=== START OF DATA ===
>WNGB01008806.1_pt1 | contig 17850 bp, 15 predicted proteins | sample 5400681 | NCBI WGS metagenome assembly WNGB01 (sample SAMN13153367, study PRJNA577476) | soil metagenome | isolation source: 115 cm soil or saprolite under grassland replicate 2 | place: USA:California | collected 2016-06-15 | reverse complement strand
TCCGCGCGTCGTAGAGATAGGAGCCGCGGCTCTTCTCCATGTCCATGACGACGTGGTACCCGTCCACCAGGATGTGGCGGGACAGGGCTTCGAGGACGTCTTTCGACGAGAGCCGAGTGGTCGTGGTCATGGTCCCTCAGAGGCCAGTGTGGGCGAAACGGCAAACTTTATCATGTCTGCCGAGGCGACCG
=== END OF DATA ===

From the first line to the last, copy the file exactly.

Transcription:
>WNGB01008806.1_pt1 | contig 17850 bp, 15 predicted proteins | sample 5400681 | NCBI WGS metagenome assembly WNGB01 (sample SAMN13153367, study PRJNA577476) | soil metagenome | isolation source: 115 cm soil or saprolite under grassland replicate 2 | place: USA:California | collected 2016-06-15 | reverse complement strand
TCCGCGCGTCGTAGAGATAGGAGCCGCGGCTCTTCTCCATGTCCATGACGACGTGGTACCCGTCCACCAGGATGTGGCGGGACAGGGCTTCGAGGACGTCTTTCGACGAGAGCCGAGTGGTCGTGGTCATGGTCCCTCAGAGGCCAGTGTGGGCGAAACGGCAAACTTTATCATGTCTGCCGAGGCGACCG